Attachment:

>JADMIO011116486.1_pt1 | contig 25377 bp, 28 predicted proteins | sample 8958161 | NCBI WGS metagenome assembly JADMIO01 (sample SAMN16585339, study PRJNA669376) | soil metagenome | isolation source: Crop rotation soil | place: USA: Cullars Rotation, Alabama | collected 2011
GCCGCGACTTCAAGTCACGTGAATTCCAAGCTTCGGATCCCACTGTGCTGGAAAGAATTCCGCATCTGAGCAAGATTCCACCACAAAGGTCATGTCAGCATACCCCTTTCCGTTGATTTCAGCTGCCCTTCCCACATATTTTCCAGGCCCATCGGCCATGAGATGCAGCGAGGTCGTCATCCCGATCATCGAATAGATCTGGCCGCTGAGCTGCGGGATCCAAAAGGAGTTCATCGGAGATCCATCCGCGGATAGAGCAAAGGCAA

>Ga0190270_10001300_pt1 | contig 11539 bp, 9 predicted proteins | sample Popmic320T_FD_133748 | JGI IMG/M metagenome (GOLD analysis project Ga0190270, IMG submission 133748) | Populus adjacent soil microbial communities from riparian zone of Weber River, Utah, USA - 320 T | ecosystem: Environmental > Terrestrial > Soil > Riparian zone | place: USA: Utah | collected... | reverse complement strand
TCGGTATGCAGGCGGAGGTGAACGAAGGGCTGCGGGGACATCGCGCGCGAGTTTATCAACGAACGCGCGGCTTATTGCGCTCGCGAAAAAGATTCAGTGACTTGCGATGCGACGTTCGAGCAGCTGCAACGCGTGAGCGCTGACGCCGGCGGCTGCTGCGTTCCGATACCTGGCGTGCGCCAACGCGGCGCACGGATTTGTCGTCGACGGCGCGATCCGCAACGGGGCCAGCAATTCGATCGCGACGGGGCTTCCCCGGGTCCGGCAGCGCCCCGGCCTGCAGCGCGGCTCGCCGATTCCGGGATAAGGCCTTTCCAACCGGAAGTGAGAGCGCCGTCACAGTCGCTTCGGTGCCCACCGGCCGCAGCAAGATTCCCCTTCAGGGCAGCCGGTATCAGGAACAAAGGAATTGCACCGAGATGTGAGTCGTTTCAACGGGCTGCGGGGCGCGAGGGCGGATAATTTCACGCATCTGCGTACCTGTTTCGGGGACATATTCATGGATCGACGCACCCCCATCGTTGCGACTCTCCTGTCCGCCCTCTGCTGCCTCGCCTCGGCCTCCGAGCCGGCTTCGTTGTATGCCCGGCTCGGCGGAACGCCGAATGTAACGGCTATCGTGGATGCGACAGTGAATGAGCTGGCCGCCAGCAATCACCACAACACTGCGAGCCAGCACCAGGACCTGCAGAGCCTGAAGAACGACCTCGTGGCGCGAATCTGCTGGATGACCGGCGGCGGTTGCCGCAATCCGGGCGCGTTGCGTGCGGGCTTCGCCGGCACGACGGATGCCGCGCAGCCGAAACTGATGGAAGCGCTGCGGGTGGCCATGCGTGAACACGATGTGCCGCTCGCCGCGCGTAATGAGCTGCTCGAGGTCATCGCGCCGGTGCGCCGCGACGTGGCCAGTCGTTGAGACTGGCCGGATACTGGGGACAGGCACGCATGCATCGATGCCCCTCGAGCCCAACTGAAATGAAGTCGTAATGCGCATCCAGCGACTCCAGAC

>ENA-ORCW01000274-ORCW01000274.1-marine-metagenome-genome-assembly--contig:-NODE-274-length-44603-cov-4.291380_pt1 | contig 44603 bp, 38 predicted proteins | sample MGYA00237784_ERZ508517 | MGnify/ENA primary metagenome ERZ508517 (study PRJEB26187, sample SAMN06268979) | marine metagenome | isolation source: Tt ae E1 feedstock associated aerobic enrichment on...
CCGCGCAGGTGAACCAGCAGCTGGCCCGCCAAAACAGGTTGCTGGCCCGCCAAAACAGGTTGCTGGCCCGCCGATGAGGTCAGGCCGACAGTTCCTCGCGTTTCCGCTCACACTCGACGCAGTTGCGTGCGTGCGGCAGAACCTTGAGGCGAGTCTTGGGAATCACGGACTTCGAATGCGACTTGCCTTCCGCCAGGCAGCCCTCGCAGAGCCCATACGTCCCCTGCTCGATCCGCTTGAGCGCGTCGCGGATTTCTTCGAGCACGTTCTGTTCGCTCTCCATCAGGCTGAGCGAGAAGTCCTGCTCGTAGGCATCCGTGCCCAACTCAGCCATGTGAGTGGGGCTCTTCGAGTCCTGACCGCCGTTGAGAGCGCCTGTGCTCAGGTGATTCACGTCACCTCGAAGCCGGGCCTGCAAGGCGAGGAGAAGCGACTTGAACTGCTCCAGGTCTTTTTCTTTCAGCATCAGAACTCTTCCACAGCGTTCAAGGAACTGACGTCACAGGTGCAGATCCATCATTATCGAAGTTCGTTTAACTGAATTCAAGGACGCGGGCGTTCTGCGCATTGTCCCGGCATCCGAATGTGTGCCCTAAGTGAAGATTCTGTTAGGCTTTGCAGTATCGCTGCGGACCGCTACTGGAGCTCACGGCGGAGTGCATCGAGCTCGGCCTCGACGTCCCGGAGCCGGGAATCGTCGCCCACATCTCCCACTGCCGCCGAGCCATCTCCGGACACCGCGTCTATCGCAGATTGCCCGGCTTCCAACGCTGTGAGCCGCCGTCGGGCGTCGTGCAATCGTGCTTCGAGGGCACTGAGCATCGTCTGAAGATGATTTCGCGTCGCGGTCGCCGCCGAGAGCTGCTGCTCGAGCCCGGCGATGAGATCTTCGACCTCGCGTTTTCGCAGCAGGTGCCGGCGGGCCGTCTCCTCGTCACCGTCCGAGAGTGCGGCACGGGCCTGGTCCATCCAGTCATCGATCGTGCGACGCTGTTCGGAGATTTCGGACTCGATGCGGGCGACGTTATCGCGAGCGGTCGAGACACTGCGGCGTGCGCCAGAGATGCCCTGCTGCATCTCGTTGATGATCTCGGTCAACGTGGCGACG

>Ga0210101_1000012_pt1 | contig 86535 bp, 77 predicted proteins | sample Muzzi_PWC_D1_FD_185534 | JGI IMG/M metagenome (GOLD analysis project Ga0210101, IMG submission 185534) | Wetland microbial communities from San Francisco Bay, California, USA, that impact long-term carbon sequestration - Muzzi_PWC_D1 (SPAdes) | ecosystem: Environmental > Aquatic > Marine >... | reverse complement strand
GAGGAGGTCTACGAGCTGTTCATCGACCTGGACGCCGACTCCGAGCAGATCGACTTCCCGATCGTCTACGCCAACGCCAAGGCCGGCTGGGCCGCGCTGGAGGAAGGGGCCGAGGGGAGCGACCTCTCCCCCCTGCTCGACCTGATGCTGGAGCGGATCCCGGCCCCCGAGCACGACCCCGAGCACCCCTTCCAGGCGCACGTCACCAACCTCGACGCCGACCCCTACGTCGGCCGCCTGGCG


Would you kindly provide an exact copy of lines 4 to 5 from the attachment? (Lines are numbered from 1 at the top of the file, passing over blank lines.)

TCGGTATGCAGGCGGAGGTGAACGAAGGGCTGCGGGGACATCGCGCGCGAGTTTATCAACGAACGCGCGGCTTATTGCGCTCGCGAAAAAGATTCAGTGACTTGCGATGCGACGTTCGAGCAGCTGCAACGCGTGAGCGCTGACGCCGGCGGCTGCTGCGTTCCGATACCTGGCGTGCGCCAACGCGGCGCACGGATTTGTCGTCGACGGCGCGATCCGCAACGGGGCCAGCAATTCGATCGCGACGGGGCTTCCCCGGGTCCGGCAGCGCCCCGGCCTGCAGCGCGGCTCGCCGATTCCGGGATAAGGCCTTTCCAACCGGAAGTGAGAGCGCCGTCACAGTCGCTTCGGTGCCCACCGGCCGCAGCAAGATTCCCCTTCAGGGCAGCCGGTATCAGGAACAAAGGAATTGCACCGAGATGTGAGTCGTTTCAACGGGCTGCGGGGCGCGAGGGCGGATAATTTCACGCATCTGCGTACCTGTTTCGGGGACATATTCATGGATCGACGCACCCCCATCGTTGCGACTCTCCTGTCCGCCCTCTGCTGCCTCGCCTCGGCCTCCGAGCCGGCTTCGTTGTATGCCCGGCTCGGCGGAACGCCGAATGTAACGGCTATCGTGGATGCGACAGTGAATGAGCTGGCCGCCAGCAATCACCACAACACTGCGAGCCAGCACCAGGACCTGCAGAGCCTGAAGAACGACCTCGTGGCGCGAATCTGCTGGATGACCGGCGGCGGTTGCCGCAATCCGGGCGCGTTGCGTGCGGGCTTCGCCGGCACGACGGATGCCGCGCAGCCGAAACTGATGGAAGCGCTGCGGGTGGCCATGCGTGAACACGATGTGCCGCTCGCCGCGCGTAATGAGCTGCTCGAGGTCATCGCGCCGGTGCGCCGCGACGTGGCCAGTCGTTGAGACTGGCCGGATACTGGGGACAGGCACGCATGCATCGATGCCCCTCGAGCCCAACTGAAATGAAGTCGTAATGCGCATCCAGCGACTCCAGAC

>ENA-ORCW01000274-ORCW01000274.1-marine-metagenome-genome-assembly--contig:-NODE-274-length-44603-cov-4.291380_pt1 | contig 44603 bp, 38 predicted proteins | sample MGYA00237784_ERZ508517 | MGnify/ENA primary metagenome ERZ508517 (study PRJEB26187, sample SAMN06268979) | marine metagenome | isolation source: Tt ae E1 feedstock associated aerobic enrichment on...